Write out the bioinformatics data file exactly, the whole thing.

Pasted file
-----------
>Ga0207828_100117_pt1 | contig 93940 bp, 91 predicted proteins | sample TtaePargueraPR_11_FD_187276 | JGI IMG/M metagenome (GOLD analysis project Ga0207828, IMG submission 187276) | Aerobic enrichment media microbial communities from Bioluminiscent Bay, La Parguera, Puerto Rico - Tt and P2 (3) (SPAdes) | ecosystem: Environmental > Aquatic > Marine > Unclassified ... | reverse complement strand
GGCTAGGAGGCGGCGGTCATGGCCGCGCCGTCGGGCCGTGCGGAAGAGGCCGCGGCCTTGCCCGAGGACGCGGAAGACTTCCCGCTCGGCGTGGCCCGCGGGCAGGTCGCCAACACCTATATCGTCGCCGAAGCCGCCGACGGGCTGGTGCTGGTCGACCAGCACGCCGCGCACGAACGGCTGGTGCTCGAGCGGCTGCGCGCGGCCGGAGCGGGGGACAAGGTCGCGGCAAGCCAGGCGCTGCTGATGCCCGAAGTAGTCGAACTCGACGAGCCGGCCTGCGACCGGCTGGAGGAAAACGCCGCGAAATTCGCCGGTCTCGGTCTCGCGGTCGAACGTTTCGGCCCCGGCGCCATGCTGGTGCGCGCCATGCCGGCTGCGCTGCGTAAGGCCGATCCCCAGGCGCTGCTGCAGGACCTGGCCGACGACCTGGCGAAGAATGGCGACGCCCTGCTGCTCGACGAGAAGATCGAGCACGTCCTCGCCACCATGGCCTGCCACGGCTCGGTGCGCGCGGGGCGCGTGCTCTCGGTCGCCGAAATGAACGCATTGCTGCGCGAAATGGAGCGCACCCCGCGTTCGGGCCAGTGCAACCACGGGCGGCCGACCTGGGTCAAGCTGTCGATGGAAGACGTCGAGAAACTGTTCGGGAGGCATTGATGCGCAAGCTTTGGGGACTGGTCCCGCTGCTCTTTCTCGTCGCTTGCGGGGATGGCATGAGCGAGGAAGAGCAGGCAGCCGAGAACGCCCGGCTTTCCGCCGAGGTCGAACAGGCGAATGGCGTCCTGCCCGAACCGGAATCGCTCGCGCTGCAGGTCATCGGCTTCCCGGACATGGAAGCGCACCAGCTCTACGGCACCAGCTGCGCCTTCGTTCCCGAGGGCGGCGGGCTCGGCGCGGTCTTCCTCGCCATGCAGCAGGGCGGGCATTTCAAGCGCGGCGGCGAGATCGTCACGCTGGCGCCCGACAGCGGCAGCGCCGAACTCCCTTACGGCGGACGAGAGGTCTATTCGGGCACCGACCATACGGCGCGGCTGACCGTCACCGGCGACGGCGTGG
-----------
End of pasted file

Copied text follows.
>Ga0207828_100117_pt1 | contig 93940 bp, 91 predicted proteins | sample TtaePargueraPR_11_FD_187276 | JGI IMG/M metagenome (GOLD analysis project Ga0207828, IMG submission 187276) | Aerobic enrichment media microbial communities from Bioluminiscent Bay, La Parguera, Puerto Rico - Tt and P2 (3) (SPAdes) | ecosystem: Environmental > Aquatic > Marine > Unclassified ... | reverse complement strand
GGCTAGGAGGCGGCGGTCATGGCCGCGCCGTCGGGCCGTGCGGAAGAGGCCGCGGCCTTGCCCGAGGACGCGGAAGACTTCCCGCTCGGCGTGGCCCGCGGGCAGGTCGCCAACACCTATATCGTCGCCGAAGCCGCCGACGGGCTGGTGCTGGTCGACCAGCACGCCGCGCACGAACGGCTGGTGCTCGAGCGGCTGCGCGCGGCCGGAGCGGGGGACAAGGTCGCGGCAAGCCAGGCGCTGCTGATGCCCGAAGTAGTCGAACTCGACGAGCCGGCCTGCGACCGGCTGGAGGAAAACGCCGCGAAATTCGCCGGTCTCGGTCTCGCGGTCGAACGTTTCGGCCCCGGCGCCATGCTGGTGCGCGCCATGCCGGCTGCGCTGCGTAAGGCCGATCCCCAGGCGCTGCTGCAGGACCTGGCCGACGACCTGGCGAAGAATGGCGACGCCCTGCTGCTCGACGAGAAGATCGAGCACGTCCTCGCCACCATGGCCTGCCACGGCTCGGTGCGCGCGGGGCGCGTGCTCTCGGTCGCCGAAATGAACGCATTGCTGCGCGAAATGGAGCGCACCCCGCGTTCGGGCCAGTGCAACCACGGGCGGCCGACCTGGGTCAAGCTGTCGATGGAAGACGTCGAGAAACTGTTCGGGAGGCATTGATGCGCAAGCTTTGGGGACTGGTCCCGCTGCTCTTTCTCGTCGCTTGCGGGGATGGCATGAGCGAGGAAGAGCAGGCAGCCGAGAACGCCCGGCTTTCCGCCGAGGTCGAACAGGCGAATGGCGTCCTGCCCGAACCGGAATCGCTCGCGCTGCAGGTCATCGGCTTCCCGGACATGGAAGCGCACCAGCTCTACGGCACCAGCTGCGCCTTCGTTCCCGAGGGCGGCGGGCTCGGCGCGGTCTTCCTCGCCATGCAGCAGGGCGGGCATTTCAAGCGCGGCGGCGAGATCGTCACGCTGGCGCCCGACAGCGGCAGCGCCGAACTCCCTTACGGCGGACGAGAGGTCTATTCGGGCACCGACCATACGGCGCGGCTGACCGTCACCGGCGACGGCGTGG